RERA’s implementation has been beneficial for developers, as well. By initiating stage-wise payments, buyers too are made accountable for timely payments. Additionally, the imposition of an escrow fund has stipulated that all real estate builders transfer 70% of the funding received for a specific project to an escrow account maintained with a scheduled commercial bank with complete disclosures. This way, the diversions of funds to other projects have been controlled, project funds and timelines have been streamlined, speeding up project deliveries. This has resulted in significant rise in interest from offshore equity investors, large corporates and high net-worth individuals (HNIs) to invest in the Indian real estate industry.

RERA’s growing acceptance among the builder-buyer-investor-developer community, is indeed a remarkable accomplishment. While the current COVID-19 situation has slowed progress in the sector, RERA authorities have taken preventive measures across the nation, to minimise the Coronavirus’ damage on the industry. Its support, in terms of a deadline extension, loan relief, payment penalty exemption and consideration of the force majeure provision for the developers and buyers during the COVID-19 pandemic, is a testimony to the extensive efforts undertaken by the regulators, for the benefit of the industry.


The importance of RERA in a post-COVID-19 world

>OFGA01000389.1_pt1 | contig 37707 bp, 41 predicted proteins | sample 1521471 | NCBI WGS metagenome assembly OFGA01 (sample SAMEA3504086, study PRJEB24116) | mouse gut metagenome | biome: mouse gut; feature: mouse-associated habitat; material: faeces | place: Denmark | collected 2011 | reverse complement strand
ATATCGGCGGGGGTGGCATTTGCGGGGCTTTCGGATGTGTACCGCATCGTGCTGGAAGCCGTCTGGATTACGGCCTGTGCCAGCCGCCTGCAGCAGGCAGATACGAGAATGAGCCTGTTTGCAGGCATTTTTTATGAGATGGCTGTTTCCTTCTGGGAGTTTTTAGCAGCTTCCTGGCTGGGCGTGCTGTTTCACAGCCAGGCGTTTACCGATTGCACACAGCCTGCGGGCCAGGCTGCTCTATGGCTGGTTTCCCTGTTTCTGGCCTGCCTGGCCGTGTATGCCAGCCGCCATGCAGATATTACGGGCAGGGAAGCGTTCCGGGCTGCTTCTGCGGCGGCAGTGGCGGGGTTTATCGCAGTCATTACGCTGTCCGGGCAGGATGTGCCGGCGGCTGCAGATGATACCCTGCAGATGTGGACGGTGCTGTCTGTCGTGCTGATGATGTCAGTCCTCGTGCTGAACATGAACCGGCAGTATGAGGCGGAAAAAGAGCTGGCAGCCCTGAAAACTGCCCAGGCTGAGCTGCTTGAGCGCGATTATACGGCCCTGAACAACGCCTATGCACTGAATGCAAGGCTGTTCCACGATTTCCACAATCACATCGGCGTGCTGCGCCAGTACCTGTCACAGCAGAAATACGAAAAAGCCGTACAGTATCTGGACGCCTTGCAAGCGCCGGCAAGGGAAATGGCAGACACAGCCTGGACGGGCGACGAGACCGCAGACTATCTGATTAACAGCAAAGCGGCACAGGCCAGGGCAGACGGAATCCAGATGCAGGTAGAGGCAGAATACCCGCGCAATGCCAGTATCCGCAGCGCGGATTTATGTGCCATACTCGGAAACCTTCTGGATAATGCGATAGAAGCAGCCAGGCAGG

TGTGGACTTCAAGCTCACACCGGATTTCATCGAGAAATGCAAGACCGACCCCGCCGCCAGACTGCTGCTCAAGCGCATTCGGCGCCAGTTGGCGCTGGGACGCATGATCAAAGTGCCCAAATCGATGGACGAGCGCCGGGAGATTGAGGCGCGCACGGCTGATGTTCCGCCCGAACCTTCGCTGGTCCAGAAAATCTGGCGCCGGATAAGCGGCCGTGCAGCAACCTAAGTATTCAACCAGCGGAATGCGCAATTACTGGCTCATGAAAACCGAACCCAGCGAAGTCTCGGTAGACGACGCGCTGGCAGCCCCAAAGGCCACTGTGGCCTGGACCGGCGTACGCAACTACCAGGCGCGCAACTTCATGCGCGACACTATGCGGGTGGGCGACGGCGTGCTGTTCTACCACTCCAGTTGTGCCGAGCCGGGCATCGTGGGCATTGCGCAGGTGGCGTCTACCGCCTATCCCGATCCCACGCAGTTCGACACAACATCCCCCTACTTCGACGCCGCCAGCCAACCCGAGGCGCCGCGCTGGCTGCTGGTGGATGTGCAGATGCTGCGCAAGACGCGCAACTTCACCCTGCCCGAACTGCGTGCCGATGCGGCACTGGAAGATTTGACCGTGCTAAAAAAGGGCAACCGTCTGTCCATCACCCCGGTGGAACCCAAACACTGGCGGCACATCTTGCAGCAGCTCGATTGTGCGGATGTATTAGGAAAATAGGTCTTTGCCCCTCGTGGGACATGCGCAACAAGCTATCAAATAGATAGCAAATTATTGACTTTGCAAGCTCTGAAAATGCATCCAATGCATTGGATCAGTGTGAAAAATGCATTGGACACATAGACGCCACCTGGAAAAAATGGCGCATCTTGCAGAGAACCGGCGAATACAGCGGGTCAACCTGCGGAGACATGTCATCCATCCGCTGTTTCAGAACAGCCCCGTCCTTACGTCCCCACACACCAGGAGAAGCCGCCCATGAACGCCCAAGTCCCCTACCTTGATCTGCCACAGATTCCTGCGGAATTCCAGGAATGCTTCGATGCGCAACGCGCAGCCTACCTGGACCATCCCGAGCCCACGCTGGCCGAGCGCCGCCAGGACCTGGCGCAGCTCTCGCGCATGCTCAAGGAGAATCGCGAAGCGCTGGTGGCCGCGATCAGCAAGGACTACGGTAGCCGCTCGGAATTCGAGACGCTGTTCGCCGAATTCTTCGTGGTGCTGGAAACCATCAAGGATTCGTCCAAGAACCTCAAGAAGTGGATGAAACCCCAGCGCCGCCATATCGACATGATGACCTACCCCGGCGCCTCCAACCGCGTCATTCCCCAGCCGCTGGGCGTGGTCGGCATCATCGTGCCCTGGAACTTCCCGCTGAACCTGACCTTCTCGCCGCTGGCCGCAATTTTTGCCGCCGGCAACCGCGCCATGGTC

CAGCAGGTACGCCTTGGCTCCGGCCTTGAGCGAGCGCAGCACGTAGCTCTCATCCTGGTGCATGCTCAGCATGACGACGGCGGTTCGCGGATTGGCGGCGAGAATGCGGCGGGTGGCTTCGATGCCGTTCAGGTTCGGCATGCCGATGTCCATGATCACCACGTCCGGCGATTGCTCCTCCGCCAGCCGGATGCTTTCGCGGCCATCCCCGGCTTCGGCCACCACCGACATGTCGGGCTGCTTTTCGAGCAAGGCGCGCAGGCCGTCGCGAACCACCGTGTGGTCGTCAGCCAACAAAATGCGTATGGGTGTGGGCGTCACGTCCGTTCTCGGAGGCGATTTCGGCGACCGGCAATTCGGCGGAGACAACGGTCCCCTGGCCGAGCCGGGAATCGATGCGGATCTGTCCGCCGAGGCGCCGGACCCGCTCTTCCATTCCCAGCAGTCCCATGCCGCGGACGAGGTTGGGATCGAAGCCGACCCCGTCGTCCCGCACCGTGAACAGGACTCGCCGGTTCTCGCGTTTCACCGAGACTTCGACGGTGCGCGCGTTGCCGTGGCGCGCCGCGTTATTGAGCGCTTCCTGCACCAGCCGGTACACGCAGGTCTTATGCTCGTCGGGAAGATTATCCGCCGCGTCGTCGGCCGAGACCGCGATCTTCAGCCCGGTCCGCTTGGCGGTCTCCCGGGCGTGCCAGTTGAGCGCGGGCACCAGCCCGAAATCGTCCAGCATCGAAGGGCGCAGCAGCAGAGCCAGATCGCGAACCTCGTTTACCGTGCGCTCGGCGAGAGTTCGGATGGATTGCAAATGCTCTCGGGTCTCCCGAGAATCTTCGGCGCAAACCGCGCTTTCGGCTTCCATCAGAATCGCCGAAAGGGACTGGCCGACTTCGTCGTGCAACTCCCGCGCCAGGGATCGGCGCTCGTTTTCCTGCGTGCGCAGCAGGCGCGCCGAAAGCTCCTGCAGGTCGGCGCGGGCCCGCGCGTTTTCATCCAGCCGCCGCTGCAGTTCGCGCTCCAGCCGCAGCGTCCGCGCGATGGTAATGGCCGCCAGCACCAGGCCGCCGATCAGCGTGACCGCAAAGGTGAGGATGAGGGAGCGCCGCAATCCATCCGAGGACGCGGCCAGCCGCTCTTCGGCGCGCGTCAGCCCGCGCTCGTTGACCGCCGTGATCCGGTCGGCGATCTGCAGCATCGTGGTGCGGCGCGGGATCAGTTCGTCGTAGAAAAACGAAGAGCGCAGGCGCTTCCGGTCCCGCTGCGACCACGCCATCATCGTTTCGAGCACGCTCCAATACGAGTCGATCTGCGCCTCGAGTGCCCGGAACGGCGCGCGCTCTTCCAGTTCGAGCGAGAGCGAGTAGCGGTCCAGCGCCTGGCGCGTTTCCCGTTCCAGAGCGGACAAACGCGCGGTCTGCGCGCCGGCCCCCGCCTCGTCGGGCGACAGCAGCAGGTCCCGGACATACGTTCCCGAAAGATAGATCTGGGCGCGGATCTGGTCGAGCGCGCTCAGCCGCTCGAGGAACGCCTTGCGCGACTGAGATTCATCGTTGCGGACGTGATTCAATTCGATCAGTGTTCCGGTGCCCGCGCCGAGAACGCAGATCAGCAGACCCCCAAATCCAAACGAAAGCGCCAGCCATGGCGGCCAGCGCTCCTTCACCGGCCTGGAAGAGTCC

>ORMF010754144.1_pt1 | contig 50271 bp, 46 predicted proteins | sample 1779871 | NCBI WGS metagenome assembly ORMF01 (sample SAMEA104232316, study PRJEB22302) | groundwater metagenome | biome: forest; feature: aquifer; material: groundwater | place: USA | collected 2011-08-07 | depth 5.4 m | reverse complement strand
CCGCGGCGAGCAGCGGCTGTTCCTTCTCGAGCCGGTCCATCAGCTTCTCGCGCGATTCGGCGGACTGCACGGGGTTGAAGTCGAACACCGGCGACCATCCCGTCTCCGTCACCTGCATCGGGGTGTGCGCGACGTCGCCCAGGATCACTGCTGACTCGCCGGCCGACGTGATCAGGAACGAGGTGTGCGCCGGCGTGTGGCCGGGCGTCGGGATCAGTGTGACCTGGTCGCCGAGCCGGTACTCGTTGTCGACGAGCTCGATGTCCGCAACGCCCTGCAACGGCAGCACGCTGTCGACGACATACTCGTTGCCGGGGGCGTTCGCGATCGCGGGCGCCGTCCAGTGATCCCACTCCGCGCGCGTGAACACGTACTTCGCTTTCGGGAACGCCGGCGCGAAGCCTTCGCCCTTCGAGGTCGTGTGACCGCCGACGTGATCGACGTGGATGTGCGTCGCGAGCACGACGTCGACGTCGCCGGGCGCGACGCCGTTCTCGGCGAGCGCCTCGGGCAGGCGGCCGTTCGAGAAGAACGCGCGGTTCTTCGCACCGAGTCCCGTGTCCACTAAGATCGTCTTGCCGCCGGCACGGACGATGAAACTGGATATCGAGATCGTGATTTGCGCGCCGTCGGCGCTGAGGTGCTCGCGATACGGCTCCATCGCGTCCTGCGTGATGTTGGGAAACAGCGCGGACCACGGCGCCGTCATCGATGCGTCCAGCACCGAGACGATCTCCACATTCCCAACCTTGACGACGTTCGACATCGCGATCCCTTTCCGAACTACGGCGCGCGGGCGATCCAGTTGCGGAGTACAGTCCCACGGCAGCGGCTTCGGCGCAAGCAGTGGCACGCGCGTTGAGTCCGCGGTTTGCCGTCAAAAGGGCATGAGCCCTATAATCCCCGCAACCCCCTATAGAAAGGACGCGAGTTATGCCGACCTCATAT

In residential housing, we are witnessing a shift in buyers’ preferences, such as, the need for more space, amenities and the sudden realisation of owning one’s own home during these difficult times. All the above RERA measures that we see today in housing, have essentially brought transparency and accountability in the sector. The sector, which had been perennially afflicted by poor accountability and severe transparency issues pan-India, is now emerging as a force to reckon with. India has become one of the most preferred real estate destinations globally and also a preferred destination for NRIs to invest in the Indian market. According to Colliers International’s new Global Capital Markets 2021 Investor Outlook, approximately 60% of investors in all regions want to increase their portfolios by more than 10% this year, while 23% want to improve their portfolios by 20% or more. This would indicate the increased demand for houses even amid the COVID-19 crisis.

While RERA has established itself significantly in the last few years, continuous efforts are required for the progressive growth of the sector. State governments should align with the guidelines set up by the central body and ensure the revival of the real estate. The lockdown gave many lessons, especially the need to own one’s own real estate and how important it is to invest in a long-term asset like a home. Further government support like granting industry status, rationalising of GST rates (by allowing input tax credit), improving access to funds and ensuring longer repayment cycles, lowering tax on raw materials and increasing the tax rebate of Rs 2 lakhs on housing loan interest to at least Rs 5 lakhs, will generate healthier housing demand. Faster recovery of the economy is possible with these initiatives, if it is implemented in time.

(Lt Gen is executive director, CRM and facility management, Sobha Limited)